Answering the call

It’s as normal to her as the ringing of bells in high school signaling the switching of classes. A tone goes off and then a voice starts, “Rutland Town.” At that moment, Liz Poulin might be flying out the door of her classroom or dorm to get to the scene. Her professor might not see her again until she returns to explain her departure.

A glimpse of Poulin might be caught running straight across campus or to her own vehicle. With a gear bag full of dressings for wounds, an oxygen tank, and other necessary equipment, it’s unmistakable when she’s heading to an emergency.

“It’s hell running down three flight of stairs with it,” said Poulin, who lives on the fourth floor of Wheeler Hall.

Poulin is one of five Castleton students who volunteers with the Castleton Fire Department and one of two who volunteers with Regional First Response.

“It’s not recommended,” Poulin said of working on both. “The chief kind of despises it.”

With a nurse for a mother and a paramedic firefighter for a father, it was almost inevitable that Poulin pick-up the family desire to help others. She’s been volunteering with the Castleton Fire Department for about a year and is currently completing the training for First Response.

“I had some experience from home,” Poulin said. “My dad’s a chief.”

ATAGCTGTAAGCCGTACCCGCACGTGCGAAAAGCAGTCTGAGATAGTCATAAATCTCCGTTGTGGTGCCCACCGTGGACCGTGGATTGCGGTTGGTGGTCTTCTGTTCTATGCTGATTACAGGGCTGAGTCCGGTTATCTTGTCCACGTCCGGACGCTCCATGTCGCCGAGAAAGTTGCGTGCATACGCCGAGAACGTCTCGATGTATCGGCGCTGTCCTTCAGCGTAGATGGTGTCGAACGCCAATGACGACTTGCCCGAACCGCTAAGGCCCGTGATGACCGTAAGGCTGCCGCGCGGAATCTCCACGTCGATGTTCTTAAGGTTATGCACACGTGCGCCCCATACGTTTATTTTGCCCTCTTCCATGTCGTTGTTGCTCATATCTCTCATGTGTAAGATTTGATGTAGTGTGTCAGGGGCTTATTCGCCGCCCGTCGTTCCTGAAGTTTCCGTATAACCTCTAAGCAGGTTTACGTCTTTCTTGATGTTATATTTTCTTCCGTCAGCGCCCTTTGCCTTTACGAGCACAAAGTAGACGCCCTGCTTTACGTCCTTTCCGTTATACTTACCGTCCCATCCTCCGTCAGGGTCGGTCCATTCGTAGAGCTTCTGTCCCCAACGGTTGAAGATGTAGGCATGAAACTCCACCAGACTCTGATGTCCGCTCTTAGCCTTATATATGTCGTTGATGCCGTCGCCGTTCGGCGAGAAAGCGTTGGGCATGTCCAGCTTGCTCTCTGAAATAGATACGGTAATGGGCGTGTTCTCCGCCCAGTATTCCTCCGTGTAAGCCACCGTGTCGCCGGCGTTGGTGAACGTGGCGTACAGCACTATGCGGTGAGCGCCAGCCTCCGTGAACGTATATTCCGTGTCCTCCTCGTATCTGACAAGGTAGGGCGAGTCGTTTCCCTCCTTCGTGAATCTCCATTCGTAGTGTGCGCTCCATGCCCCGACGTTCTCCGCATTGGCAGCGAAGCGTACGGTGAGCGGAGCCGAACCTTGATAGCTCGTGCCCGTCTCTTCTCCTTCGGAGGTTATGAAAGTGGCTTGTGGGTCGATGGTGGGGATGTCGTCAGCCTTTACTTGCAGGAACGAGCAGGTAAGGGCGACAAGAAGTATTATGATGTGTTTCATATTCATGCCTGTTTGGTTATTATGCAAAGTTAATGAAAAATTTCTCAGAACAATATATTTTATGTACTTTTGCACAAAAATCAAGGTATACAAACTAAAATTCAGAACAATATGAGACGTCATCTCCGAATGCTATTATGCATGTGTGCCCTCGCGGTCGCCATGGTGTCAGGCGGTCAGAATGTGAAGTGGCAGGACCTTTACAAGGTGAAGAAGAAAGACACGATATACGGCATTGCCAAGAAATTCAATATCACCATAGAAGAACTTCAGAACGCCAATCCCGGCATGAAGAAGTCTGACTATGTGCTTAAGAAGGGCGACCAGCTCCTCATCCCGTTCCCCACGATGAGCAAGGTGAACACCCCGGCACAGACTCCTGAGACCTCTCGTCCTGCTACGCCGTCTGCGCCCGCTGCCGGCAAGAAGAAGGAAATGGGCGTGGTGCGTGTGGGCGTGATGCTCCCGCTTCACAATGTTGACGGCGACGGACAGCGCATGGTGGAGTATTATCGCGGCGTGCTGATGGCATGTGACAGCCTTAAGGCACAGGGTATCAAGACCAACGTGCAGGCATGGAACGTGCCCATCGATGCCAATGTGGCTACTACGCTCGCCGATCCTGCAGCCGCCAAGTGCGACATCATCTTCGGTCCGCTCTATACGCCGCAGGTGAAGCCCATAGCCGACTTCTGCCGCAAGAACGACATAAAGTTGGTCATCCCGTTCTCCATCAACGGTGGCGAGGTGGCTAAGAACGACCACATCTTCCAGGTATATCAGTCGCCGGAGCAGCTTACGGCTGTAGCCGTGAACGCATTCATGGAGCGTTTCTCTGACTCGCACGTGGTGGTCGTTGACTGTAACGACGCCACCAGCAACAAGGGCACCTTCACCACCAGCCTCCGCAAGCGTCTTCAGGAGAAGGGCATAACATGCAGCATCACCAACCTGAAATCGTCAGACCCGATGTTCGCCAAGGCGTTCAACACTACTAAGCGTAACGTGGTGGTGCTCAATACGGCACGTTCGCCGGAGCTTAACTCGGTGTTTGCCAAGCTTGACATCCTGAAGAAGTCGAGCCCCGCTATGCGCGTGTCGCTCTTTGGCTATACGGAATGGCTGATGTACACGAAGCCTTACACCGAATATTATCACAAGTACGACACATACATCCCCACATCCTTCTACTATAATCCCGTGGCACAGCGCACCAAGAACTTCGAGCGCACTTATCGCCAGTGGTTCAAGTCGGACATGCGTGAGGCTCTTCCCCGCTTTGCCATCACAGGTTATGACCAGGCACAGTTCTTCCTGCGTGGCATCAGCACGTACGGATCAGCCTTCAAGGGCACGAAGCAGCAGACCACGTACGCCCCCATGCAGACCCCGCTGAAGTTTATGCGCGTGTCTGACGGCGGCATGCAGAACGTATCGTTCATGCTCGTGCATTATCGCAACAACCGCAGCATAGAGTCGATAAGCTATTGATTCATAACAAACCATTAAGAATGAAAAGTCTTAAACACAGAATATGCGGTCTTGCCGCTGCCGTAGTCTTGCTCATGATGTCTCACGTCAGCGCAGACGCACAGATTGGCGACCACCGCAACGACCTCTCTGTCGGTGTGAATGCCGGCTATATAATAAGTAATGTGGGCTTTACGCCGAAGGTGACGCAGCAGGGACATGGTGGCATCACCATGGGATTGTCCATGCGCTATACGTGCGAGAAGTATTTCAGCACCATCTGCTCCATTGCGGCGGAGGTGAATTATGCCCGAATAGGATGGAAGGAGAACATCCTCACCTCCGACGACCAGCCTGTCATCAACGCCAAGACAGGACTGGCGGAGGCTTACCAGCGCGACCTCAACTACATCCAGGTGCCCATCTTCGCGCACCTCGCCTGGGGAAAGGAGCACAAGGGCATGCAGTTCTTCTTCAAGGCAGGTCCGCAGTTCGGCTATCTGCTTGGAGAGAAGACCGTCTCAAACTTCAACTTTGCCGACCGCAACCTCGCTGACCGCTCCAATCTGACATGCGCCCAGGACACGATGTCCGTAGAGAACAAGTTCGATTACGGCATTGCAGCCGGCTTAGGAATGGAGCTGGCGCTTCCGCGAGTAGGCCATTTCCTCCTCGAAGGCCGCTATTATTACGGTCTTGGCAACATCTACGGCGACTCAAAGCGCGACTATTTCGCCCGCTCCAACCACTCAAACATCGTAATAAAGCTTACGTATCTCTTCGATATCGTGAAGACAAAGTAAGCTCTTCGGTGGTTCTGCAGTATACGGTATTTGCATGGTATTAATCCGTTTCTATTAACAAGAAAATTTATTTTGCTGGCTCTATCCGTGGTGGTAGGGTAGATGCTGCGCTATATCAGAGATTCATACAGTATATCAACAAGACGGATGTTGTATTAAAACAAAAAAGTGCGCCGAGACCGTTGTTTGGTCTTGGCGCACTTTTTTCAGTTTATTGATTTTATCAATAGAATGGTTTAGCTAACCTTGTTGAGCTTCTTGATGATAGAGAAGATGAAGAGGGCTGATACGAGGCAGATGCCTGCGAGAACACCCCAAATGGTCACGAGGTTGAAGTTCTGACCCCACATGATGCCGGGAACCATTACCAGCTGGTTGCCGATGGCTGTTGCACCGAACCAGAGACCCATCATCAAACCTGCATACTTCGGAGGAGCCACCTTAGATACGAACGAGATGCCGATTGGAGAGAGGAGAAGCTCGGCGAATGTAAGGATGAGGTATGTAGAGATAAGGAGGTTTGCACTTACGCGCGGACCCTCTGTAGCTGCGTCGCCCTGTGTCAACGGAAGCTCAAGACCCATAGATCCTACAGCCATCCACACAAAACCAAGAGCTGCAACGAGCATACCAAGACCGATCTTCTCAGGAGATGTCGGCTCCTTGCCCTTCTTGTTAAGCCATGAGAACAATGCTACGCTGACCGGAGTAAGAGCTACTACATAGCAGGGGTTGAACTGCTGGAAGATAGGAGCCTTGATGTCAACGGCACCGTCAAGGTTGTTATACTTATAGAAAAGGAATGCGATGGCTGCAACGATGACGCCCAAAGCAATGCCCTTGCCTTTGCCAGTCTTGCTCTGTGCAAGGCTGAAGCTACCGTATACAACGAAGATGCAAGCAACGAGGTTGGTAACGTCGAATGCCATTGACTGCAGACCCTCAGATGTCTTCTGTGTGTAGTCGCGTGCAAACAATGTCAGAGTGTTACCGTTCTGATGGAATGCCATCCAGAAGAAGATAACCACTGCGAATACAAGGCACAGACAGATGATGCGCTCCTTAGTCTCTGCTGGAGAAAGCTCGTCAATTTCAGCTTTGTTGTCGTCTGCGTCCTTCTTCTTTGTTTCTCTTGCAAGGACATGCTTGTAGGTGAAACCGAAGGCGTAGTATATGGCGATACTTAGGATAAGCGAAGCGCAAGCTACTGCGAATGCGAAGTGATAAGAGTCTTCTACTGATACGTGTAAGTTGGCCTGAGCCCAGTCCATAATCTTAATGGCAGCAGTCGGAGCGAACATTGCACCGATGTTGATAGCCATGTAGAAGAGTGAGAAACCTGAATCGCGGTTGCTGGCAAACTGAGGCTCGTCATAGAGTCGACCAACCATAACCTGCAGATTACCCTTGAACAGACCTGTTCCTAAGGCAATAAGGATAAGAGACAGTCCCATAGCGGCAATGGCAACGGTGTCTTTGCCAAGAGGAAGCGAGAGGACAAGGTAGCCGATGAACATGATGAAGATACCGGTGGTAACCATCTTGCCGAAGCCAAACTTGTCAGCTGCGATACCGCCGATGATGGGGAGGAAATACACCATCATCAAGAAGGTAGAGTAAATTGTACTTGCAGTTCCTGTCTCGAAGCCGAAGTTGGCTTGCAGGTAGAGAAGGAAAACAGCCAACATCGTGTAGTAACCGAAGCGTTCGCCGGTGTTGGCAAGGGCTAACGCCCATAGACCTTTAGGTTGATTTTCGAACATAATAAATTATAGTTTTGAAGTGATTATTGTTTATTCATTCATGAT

Nick Korda, a Castleton freshman and double volunteer like Poulin for Castleton FD and First Response, has a similar background.

“My father was on the fire department for as early as I can remember,” he said. “I followed in his footsteps.”

Korda calls it a “third generation thing,” saying his grandfather also worked for a fire department. He has been on the Orwell Fire Department since 2000 and went to the first Fire Cadet Academy held in Vermont that year.

Poulin said her training for the Fire Department came from on the job training, starting with radio calls. Unlike the fire department that meets on the fourth Wednesday of every month, First Response volunteers do not have meetings. Volunteers may meet for the first time at a call.

Poulin is usually on-call during the days and can have as many as 50 calls in a week. The average for first response calls on the weekends is one or two, but during the weekend of Feb. 25 she had four. Her roommate, Jess Richards, is also a volunteer.

“It’s tricky at night because our pagers sound alike so I need to listen to who’s going,” Poulin said.

Besides working with the fire department and first response, Poulin is a public safety officer, works in the mailroom, and volunteers with Safe Ride. After college, she would like to continue volunteering wherever she is.

Korda also plans to continue volunteering after college.

“It makes you feel good doing something for somebody. It’s a good life builder,” he commented. “If I have the knowledge to help somebody, I want to be able to help somebody.

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